|Degrees:||B.A. Psychology, MA Canadian Studies (Indigenous and Northern Studies)|
Karen Roach earned a Bachelor of Arts Honours in Psychology in 1995, and, following graduation, Karen went on to earn an MA in Canadian Studies (Indigenous and Northern Studies) at Carleton, graduating in 2004.
Karen currently works as an Indigenous Navigator with the First Nations and Inuit Health Branch (FNIHB) of Indigenous Services Canada. Karen supports the recruitment, retention and professional development of Indigenous employees within the Branch. In addition to offering support to Indigenous employees, she is involved in a multitude of projects that strive to increase the cultural competence of hiring practices, training and development programs within the organization.
Carleton’s Bachelor of Arts in Psychology prepares students to understand the mechanisms that underlie the thoughts, feelings, and behaviours of people. Such an understanding not only has theoretical value, but also the potential for practical, real-world applications.
“Experiential learning opportunities were the most valuable part of my BA. They provided me with supervised opportunities to put the academic learning I had done into practice with hands on work experiences. This meant that I graduated from university with both a degree and work experience in my field.”
– Karen Roach, BA Psychology, MA Canadian Studies
Do you have a favourite memory of the BA program at Carleton? A favourite course? A favourite psychology professor that had a big impact?
I have lots of good memories of the BA program at Carleton! The Psychology program offered courses by a lot of dynamic, engaged professors who inspired me to want to learn more about myself, and the wide variety of careers I could pursue with a degree in Psychology. In addition to these courses, I learned a lot from the many elective courses I took in other departments. These electives helped me explore what I might want to do ‘when I grow up’.
My favourite course was Transpersonal Psychology taught by Dr. Roger Wells. I took the course in the last semester of my BA and it added an additional layer to everything I had learned at Carleton University. As an Indigenous person, this course helped me to relate to the material I had learned by integrating psychology with the spiritual aspects of the human experience. It was a course that approached psychology from an integrated, holistic approach to wellbeing that was similar to the Indigenous teachings I was familiar with. This course encouraged the student to think outside the box and expand their thinking on the endless possibilities for the study of psychology.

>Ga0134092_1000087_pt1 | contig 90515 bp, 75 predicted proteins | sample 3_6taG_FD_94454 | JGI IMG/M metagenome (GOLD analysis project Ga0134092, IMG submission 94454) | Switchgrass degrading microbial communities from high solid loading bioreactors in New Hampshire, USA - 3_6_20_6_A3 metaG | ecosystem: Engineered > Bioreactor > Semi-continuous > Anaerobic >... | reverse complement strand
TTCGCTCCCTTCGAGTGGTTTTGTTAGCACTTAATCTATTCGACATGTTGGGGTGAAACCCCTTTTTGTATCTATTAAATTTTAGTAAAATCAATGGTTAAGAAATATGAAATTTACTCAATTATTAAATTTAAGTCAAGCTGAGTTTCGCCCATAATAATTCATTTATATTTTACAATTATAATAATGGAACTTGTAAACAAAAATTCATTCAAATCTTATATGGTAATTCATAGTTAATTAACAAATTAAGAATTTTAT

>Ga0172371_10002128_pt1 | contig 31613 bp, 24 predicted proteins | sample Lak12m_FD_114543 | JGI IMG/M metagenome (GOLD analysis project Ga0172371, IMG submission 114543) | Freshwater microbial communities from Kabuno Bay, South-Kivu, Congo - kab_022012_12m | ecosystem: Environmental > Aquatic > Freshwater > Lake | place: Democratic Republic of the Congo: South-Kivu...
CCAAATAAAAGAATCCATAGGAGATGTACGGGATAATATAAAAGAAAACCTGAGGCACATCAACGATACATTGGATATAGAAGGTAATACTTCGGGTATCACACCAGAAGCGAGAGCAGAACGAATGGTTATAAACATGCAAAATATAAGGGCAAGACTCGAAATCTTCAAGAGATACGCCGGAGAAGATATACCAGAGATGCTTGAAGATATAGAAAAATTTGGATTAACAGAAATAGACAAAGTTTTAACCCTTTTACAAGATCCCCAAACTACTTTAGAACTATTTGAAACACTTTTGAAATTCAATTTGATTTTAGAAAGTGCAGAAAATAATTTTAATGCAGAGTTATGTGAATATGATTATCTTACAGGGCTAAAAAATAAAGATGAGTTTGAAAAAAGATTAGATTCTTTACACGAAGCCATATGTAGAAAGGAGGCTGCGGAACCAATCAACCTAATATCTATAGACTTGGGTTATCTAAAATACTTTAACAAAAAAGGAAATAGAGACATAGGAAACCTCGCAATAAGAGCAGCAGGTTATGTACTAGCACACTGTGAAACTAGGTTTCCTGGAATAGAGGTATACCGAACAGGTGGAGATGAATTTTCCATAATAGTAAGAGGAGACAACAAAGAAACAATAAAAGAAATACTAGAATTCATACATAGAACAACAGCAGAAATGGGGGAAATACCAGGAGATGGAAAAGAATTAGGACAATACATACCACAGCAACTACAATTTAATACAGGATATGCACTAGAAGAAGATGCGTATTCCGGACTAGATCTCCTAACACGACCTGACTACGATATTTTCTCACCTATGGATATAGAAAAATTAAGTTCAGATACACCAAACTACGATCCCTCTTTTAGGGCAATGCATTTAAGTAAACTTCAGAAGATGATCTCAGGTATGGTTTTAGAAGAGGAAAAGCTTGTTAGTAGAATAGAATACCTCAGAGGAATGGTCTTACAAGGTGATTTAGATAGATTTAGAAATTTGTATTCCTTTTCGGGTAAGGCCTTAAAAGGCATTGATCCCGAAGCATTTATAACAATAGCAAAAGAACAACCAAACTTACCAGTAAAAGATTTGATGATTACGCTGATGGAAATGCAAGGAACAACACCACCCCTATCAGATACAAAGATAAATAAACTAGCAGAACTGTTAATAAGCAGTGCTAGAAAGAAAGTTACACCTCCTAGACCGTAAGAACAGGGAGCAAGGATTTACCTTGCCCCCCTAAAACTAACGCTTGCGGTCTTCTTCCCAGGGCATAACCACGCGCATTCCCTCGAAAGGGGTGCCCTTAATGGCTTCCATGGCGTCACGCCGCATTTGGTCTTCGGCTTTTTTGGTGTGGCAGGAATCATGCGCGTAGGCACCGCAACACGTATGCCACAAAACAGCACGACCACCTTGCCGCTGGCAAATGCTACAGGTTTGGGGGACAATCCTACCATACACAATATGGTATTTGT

Were there any skills that you learned in your BA that assisted you with your job? Did you benefit from a partnership or opportunity that is only available in the nation’s capital? What kind of experiential learning was there?
In the later part of my BA studies, I completed two Practicum in Community Psychology placements with social service agencies that provided support and programming for residents living in social housing. These experiential learning opportunities were the most valuable part of my BA. They provided me with supervised opportunities to put the academic learning I had done into practice with hands on work experiences. This meant that I graduated from university with both a degree and work experience in my field.
What did you do after your BA?
Immediately after my BA, I was offered a job working with the Carlington Community Chaplaincy where I had done my final Practicum in Community Psychology placement. I facilitated support groups and parenting classes, and offered support to community members living in social housing. This experience working with marginalized populations allowed me to build my resume. A couple of years later, I was offered a job working on Indigenous issues for the federal government. This month, I celebrate 20 years working for the federal public service on Indigenous issues.
What skills did you learn in your BA that helped you in your current position?
In my experience, a BA in Psychology can prepare you for work in a lot of different areas. Since completing my BA, I have used the skills I developed to work in marginalized communities, facilitate support groups and workshops, lecture at a local college and offer career counselling to employees. In my current position, I meet one-on-one with Indigenous staff who want to access development opportunities/programs, revise a resume or apply for jobs. My Psychology classes on motivation, emotion and personality prepared me well to work one-on-one with staff who may not know how to move forward in their careers.
The BA elective classes I took in Social Work and Sociology provided a solid foundation for my current job that applies an in-depth knowledge of Indigenous issues in Canada including the economic, sociological, historical and political influences affecting Canada’s Indigenous population (intergenerational effects of residential schools, the 60s scoop, Indigenous peoples involvement in the child welfare system, etc.).
Do you have any advice for any students thinking of doing a BA in Psychology at Carleton?
I would say that a BA in Psychology is one of the few degrees that is beneficial in a multitude of professional areas and is also extremely useful in your personal life. You’d be surprised what you remember from university when your child isn’t reaching developmental milestones or your teenager is rebelling. I would advise students thinking about a BA in Psychology at Carleton to be brave and take chances. If I can do it as an adult learner with a small child, anyone can succeed! Go at your own pace, it isn’t a race to get finished. Enjoy your studies and use your time at university to challenge the way you think about yourself and your place in the world. University is your time to explore!